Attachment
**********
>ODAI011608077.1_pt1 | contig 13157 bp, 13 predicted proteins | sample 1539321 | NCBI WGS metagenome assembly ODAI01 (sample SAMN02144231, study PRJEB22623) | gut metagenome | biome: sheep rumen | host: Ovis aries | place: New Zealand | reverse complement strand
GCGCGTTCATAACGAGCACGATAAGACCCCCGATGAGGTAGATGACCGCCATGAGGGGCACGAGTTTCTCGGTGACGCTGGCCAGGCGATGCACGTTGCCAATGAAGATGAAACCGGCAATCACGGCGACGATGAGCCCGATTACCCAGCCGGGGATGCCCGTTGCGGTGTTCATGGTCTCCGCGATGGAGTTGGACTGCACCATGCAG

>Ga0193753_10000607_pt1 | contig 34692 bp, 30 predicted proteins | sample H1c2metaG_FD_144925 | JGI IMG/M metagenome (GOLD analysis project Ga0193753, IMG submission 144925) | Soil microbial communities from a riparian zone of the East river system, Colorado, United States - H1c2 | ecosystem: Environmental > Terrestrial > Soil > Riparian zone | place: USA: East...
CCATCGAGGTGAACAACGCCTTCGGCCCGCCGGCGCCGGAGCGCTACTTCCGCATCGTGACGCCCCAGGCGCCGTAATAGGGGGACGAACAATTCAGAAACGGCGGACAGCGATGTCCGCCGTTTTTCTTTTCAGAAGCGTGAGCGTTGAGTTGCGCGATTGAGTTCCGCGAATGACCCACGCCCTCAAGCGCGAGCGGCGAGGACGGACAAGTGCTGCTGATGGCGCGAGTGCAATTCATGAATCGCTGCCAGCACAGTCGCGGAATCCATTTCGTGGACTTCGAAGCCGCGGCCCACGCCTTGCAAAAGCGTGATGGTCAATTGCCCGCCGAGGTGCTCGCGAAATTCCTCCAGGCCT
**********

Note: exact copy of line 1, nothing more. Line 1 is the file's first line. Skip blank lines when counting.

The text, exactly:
>ODAI011608077.1_pt1 | contig 13157 bp, 13 predicted proteins | sample 1539321 | NCBI WGS metagenome assembly ODAI01 (sample SAMN02144231, study PRJEB22623) | gut metagenome | biome: sheep rumen | host: Ovis aries | place: New Zealand | reverse complement strand